Qi Gong—Healing Mind, Body & Spirit Throughout History
By Christine Gervais and Master Philip Lai
© Philip Lai Qi Gong Association
Qi Gong has been an integral part of Chinese culture since ancient China. High-level qi gong masters have always been respected and held in high esteem in Chinese society. They studied qi gong not merely for the health and strength of the body but as an attempt to understand human nature and its interactions with the environment and the universe as a whole. Ancients in China observed that certain postures and movements, some based on animal movements, as well as ways of breathing and self-massage, promoted health and vitality. Their studies resulted in the formation of the yin-yang and the five elements theories and have guided, and still guide, the development and research of all ancient Chinese medicine techniques
There are four major approaches in qi gong training: the body, the breath, the voice, and most important, the mind. Training the body includes sitting, standing still and moving. Each movement is designed to directly or indirectly stimulate specific areas of the body. Most qi gong exercises are done slowly to allow the mind to register the movements and to allow the body to be in a more relaxed state. This way, the breathing can be slower and deeper and therefore increase the efficiency of the lungs to take in oxygen. Specific sounds are used for specific purposes in the same way that a song can help relax and a gentle xu can help calm the liver. All exercises consists of two parts, the inner which influences the meridians and internal organs and the outer which influences the muscles, joints, ligaments and limbs. Experiencing, balancing, circulating and promoting qi are the essence of qi gong exercises.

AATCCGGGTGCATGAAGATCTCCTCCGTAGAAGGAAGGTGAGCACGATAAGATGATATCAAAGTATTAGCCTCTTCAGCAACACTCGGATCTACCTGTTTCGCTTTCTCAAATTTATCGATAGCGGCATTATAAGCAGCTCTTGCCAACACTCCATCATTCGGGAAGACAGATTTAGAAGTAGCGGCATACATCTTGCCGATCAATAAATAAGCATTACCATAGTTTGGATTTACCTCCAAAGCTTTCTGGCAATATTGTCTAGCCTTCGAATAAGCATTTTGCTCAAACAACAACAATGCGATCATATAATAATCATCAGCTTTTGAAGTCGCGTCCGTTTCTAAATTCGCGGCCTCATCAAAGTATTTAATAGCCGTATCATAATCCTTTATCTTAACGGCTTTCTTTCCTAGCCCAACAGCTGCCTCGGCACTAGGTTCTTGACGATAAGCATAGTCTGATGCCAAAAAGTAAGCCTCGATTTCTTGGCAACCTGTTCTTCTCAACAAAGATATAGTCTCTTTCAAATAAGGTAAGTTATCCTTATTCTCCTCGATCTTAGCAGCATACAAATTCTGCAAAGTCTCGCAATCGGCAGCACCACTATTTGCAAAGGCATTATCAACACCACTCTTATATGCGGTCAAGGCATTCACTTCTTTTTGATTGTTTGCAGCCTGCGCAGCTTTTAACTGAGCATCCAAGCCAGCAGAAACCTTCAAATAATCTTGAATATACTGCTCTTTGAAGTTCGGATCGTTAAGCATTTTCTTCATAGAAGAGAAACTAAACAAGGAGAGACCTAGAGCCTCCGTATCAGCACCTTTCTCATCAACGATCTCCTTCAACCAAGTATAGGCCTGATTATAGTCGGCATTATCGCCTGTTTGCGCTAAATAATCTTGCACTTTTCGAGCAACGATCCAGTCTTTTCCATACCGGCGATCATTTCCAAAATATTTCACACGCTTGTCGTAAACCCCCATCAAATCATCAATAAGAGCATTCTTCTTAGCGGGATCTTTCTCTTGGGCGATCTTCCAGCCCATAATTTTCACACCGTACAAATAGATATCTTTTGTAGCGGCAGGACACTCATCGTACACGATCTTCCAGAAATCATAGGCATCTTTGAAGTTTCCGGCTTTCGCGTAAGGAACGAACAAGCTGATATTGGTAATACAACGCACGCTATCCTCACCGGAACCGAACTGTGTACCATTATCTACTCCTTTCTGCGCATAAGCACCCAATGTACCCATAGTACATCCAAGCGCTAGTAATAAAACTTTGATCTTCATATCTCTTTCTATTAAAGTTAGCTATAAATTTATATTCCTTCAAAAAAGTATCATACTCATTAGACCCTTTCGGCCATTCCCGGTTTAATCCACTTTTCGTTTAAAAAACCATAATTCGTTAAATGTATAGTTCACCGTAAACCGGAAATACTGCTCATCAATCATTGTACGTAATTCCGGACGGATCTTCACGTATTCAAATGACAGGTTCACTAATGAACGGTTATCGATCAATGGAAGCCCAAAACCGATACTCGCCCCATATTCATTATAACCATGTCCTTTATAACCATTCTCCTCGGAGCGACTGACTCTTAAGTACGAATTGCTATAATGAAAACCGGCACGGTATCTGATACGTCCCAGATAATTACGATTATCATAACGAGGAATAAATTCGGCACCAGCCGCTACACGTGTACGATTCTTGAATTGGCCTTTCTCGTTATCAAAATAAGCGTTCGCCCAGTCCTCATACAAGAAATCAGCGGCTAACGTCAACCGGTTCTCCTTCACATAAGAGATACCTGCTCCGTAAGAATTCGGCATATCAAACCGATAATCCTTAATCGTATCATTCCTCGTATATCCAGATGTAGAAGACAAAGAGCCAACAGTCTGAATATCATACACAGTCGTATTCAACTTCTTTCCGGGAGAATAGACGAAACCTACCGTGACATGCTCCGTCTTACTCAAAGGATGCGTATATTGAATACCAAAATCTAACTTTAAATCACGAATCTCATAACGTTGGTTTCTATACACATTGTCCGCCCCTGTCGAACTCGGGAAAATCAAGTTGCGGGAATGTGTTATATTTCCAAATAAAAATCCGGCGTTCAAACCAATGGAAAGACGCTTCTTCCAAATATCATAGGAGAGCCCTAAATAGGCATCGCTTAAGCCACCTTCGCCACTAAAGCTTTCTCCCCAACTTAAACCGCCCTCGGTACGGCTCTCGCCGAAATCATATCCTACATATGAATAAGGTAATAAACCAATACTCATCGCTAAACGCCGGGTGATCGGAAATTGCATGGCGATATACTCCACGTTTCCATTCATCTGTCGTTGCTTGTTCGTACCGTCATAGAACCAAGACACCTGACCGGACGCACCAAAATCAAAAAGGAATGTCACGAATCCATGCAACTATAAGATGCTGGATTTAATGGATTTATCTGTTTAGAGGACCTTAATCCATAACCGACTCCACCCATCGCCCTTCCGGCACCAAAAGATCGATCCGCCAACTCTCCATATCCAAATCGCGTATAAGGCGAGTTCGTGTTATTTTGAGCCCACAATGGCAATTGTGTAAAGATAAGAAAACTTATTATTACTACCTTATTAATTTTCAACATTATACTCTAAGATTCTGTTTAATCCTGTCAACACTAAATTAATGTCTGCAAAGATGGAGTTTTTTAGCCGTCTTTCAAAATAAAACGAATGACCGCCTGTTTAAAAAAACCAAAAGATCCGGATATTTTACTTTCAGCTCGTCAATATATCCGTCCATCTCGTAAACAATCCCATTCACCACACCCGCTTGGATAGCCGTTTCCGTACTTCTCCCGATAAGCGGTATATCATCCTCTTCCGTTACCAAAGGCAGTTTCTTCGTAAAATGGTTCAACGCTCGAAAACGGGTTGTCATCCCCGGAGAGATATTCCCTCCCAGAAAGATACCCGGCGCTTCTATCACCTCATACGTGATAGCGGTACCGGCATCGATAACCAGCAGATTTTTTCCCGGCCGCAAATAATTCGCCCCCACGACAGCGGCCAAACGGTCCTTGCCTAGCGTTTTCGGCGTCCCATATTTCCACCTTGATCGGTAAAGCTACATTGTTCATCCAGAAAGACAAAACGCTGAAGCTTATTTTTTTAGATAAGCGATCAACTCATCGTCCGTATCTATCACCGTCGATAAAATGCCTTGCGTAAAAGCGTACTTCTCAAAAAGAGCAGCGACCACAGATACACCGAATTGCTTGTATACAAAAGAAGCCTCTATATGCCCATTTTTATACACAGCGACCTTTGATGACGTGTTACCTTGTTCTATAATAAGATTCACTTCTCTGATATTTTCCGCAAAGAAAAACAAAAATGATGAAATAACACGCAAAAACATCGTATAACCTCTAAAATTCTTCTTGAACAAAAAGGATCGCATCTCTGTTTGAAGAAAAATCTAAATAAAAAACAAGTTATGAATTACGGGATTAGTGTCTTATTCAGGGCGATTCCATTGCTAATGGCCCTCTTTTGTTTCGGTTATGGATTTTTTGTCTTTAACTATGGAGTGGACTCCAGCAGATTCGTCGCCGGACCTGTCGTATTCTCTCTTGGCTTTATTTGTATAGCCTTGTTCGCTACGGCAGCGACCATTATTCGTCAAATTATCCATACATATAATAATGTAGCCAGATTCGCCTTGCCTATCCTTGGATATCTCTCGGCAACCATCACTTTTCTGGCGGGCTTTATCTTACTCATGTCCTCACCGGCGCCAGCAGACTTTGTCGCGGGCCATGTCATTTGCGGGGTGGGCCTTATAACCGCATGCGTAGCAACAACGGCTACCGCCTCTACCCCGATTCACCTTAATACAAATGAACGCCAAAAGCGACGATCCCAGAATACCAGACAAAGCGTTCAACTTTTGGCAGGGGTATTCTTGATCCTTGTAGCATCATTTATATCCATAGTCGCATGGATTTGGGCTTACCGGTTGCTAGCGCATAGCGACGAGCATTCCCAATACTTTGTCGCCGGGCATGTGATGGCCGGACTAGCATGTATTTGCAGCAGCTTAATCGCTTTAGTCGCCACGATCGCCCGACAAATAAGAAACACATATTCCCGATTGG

There are literally thousands of qi gong systems in practice today. For thousands of years qi gong was veiled in secrecy and instruction was passed down from master to student by word of mouth. Variations in styles developed by inaccuracies in transmissions and from improvements learned over time. There are two categories of qi gong: the forms system or the message system. In a qi gong system based on forms, or techniques, the practitioner learns a variety of movements with emphasis on doing these correctly. If done properly, the student increases qi. In a message system, the student may also learn certain forms, but the essence of the practice is that the qi gong master transfers the message. If the forms are performed poorly, the benefits can still be received. Qi Gong can further be divided into five major disciplines or traditions: Confucian, Buddhist, Taoist, medical and martial art. Each of the five traditions has their own purpose of training as well as different methods and various forms to achieve those objectives. Not all qi gong systems were designed for health care and disease curing—only medical qi gong. No matter what the qi gong system, the ultimate goal of the energy practice is to help the practitioner’s body, mind and spirit to become one. The requirements to reach this high level are an open heart and unconditional love.